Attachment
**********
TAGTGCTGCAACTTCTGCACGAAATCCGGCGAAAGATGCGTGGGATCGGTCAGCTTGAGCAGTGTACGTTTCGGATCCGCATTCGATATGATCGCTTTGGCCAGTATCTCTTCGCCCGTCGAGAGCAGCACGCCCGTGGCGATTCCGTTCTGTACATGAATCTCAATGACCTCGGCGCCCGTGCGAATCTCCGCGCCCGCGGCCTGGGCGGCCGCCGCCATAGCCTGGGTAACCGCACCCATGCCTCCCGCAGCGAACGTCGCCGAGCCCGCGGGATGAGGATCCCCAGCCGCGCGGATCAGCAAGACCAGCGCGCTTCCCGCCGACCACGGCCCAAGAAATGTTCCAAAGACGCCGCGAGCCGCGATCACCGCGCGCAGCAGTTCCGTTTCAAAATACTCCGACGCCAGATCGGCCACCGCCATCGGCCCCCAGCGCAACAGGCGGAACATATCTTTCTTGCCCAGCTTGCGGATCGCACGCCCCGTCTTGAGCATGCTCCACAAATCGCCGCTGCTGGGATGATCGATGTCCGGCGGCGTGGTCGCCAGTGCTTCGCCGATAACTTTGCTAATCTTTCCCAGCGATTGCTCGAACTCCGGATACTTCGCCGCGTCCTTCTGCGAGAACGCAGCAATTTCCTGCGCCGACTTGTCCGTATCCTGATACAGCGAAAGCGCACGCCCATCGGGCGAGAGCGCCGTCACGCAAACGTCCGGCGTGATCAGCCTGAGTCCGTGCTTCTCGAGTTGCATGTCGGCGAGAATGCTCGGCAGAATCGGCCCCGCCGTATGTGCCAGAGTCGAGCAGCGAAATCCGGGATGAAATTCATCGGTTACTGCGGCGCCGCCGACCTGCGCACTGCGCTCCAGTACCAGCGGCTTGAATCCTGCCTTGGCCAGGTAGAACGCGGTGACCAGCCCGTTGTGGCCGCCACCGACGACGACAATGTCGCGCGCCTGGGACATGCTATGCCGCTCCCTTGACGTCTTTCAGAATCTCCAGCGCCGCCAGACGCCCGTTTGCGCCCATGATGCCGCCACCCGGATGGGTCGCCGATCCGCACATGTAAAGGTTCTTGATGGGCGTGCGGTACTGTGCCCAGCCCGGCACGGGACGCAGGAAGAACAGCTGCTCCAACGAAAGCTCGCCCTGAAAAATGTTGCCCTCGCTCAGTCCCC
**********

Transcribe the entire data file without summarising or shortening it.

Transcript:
TAGTGCTGCAACTTCTGCACGAAATCCGGCGAAAGATGCGTGGGATCGGTCAGCTTGAGCAGTGTACGTTTCGGATCCGCATTCGATATGATCGCTTTGGCCAGTATCTCTTCGCCCGTCGAGAGCAGCACGCCCGTGGCGATTCCGTTCTGTACATGAATCTCAATGACCTCGGCGCCCGTGCGAATCTCCGCGCCCGCGGCCTGGGCGGCCGCCGCCATAGCCTGGGTAACCGCACCCATGCCTCCCGCAGCGAACGTCGCCGAGCCCGCGGGATGAGGATCCCCAGCCGCGCGGATCAGCAAGACCAGCGCGCTTCCCGCCGACCACGGCCCAAGAAATGTTCCAAAGACGCCGCGAGCCGCGATCACCGCGCGCAGCAGTTCCGTTTCAAAATACTCCGACGCCAGATCGGCCACCGCCATCGGCCCCCAGCGCAACAGGCGGAACATATCTTTCTTGCCCAGCTTGCGGATCGCACGCCCCGTCTTGAGCATGCTCCACAAATCGCCGCTGCTGGGATGATCGATGTCCGGCGGCGTGGTCGCCAGTGCTTCGCCGATAACTTTGCTAATCTTTCCCAGCGATTGCTCGAACTCCGGATACTTCGCCGCGTCCTTCTGCGAGAACGCAGCAATTTCCTGCGCCGACTTGTCCGTATCCTGATACAGCGAAAGCGCACGCCCATCGGGCGAGAGCGCCGTCACGCAAACGTCCGGCGTGATCAGCCTGAGTCCGTGCTTCTCGAGTTGCATGTCGGCGAGAATGCTCGGCAGAATCGGCCCCGCCGTATGTGCCAGAGTCGAGCAGCGAAATCCGGGATGAAATTCATCGGTTACTGCGGCGCCGCCGACCTGCGCACTGCGCTCCAGTACCAGCGGCTTGAATCCTGCCTTGGCCAGGTAGAACGCGGTGACCAGCCCGTTGTGGCCGCCACCGACGACGACAATGTCGCGCGCCTGGGACATGCTATGCCGCTCCCTTGACGTCTTTCAGAATCTCCAGCGCCGCCAGACGCCCGTTTGCGCCCATGATGCCGCCACCCGGATGGGTCGCCGATCCGCACATGTAAAGGTTCTTGATGGGCGTGCGGTACTGTGCCCAGCCCGGCACGGGACGCAGGAAGAACAGCTGCTCCAACGAAAGCTCGCCCTGAAAAATGTTGCCCTCGCTCAGTCCCC